Buckle up for more car crashes at home
Australia has one of the most competitive car markets in the world, and there are plenty of casualties, writes Sam Hall.
The car industry is bracing for more imported brands to buckle in Australia amid shrinking profit margins and ambitious price regimes from competitors.
Following Opel Australia's decision to wind down its operations this month, questions have been raised over whether the current level of sales can be rationed any further between brands.
Australian consumers have one of the widest selections of automotive brands anywhere in the world, with about 60 manufacturers (depending on whether you include sub-brands and ultra low volume makers) and more than 350 different models. That's despite a relatively modest annual demand of roughly 1.1 million new car sales (about 1.25 per cent of the global market).
While Opel's sudden exit last month came as a shock to most in the industry, there is now speculation that more casualties will follow the General Motors-owned brand, joining Daewoo, Saab, Hummer, and Daihatsu on the scrapheap of brands amassed in Australia during the past decade.
Holden also pulled back on launching the famed American Cadillac brand in Australia at the 11th hour, a victim of the US bankruptcy of General Motors combined with the dominance of German luxury brands in Australia.
Despite being part of the huge Volkswagen Group, Spanish brand Seat also found it too tough in Australia and packed-up a decade ago after a short stint being imported by the Astre group.
"If you go back to the 1980s, you had tariffs of 57.5 per cent, you had quotas and you had a floating dollar at 50 cents," one high-ranking industry official told Fairfax Media. "Put those things together today and you have an effective tariff at about 3.5 per cent, you have a dollar that's been, in recent times, over parity for the US dollar for extended periods of time ... it's very open.
"The reality is that in a purely competitive market, there's always going to be someone at the margins - that's just the nature of markets."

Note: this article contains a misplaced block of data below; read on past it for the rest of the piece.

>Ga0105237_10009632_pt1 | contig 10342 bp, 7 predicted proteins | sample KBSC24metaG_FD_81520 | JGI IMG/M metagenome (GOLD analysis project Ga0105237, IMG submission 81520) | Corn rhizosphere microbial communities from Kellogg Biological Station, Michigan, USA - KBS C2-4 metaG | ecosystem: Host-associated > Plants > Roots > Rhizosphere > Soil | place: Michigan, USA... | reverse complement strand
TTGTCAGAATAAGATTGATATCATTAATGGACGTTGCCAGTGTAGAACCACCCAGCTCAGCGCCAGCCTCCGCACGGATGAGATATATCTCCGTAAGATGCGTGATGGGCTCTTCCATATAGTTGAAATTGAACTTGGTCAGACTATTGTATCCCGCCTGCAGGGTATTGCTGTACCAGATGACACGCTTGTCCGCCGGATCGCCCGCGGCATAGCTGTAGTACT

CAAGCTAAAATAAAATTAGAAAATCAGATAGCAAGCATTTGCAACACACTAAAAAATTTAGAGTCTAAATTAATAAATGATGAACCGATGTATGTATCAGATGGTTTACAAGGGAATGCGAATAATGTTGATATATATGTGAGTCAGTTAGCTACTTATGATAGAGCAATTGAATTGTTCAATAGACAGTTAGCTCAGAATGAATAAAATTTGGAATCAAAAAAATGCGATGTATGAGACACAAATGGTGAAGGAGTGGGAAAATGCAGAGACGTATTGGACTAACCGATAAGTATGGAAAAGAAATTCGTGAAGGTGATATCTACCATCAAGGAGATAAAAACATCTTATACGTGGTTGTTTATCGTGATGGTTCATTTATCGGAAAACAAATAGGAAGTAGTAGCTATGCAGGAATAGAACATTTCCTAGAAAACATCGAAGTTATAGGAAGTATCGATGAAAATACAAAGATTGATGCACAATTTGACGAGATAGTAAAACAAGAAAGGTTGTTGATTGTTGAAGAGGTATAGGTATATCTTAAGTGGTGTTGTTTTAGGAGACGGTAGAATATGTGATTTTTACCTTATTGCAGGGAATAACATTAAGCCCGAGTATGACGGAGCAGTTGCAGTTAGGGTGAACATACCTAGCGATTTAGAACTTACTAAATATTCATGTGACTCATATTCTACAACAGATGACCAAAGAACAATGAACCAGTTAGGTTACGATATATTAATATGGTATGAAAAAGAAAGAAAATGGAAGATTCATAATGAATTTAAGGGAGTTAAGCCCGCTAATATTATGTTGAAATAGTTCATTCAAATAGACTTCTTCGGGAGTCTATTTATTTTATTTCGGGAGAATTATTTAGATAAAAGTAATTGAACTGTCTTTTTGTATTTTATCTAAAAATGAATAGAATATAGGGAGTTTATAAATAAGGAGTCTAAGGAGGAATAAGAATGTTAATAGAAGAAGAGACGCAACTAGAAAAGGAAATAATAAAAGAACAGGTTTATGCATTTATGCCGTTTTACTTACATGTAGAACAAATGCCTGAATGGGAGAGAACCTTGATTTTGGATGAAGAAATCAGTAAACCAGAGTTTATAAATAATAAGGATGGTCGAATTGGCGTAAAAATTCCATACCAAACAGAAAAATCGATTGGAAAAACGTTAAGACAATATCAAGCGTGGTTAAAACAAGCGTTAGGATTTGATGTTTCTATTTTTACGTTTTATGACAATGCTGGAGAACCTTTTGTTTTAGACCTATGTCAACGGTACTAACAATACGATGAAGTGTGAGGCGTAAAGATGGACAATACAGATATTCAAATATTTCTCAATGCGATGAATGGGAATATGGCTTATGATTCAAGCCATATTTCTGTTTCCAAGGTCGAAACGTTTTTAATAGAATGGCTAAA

While the record level of competition has been a boon for bargain-savvy buyers, industry figures suggest many existing importers are floundering. Among those to endure languishing sales this year are Chery, Citroen, Dodge, Foton, Peugeot, Proton and Ssangyong. In addition, freshly revived mainstream brands such as Nissan's luxury arm Infiniti and the VW-owned Skoda have struggled to gain a foothold.
The competitiveness of the market has also spelled bad news for established brands such as Mitsubishi, which recently posted a loss of $34.7 million in the 12 months to March 31 despite posting a $23.1 m profit the previous year when it sold just 3000 more vehicles. Mitsubishi has said the loss was due to the fierce competition of the Australian car market.
Despite its standing in the wider automotive landscape, Opel lasted barely 12 months in Australia, selling only 1500 vehicles across its network of 20 dealerships. Outgoing boss Bill Mott insisted in February that the brand was in Australia "for the long haul", but despite his promise of an expanded model line-up the brand's intentions were short-lived.
Holden chief Mike Devereux said the German-bred Opel brand was caught in the crossfire of a small-car price war.
"Some of the import brands coming into this country in the last couple of months, they're losing money," Devereux said.
"They're losing money and they don't actually build cars here - it's astounding. It seems like you've got a fairly competitive market, lots of brands on sale and a couple of thousand bucks in price erosion in the small car segment.
"It just shows you how difficult it is to make a good go of it in this country with so many brands."
Devereux said the rampant level of competition stemmed from more relaxed conditions for imported products, a factor which has hurt Holden's manufacturing operations in Australia. "The reason there is so many brands is that there are no barriers to entry - none. It's a great test market for a lot of brands and there are effectively no tariffs," Devereux said.
Despite the bleak outlook, more emerging manufacturers including ambitious Chinese marques GAC, Brilliance and FAW, continue to eye off the Australian market. Indian brand Tata has just revamped its presence in Australia.
MG (or Morris Garages) re-emerged on the Australian market earlier this year under the ownership of one of China's largest car makers, Shanghai Automotive Industry Corporation. Despite one Sydney dealership and a stockpile of 400 new cars, the local operation still officially hasn't gone "on sale", said spokesman Andrew Shaw.
The brand is being spearheaded by the manual-only MG6 small car - its only variant - with a plan to introduce several new models over the next 18 months.
Ford's global boss Alan Mulally recently said market conditions in Australia were perceived as dim by many manufacturers.
"This is the most open market in the world, one of the most competitive markets in the world," he said. "This is a really competitive marketplace, and if you're going to get a chance to participate here, then you need to really, really be competitive," Mullaly said.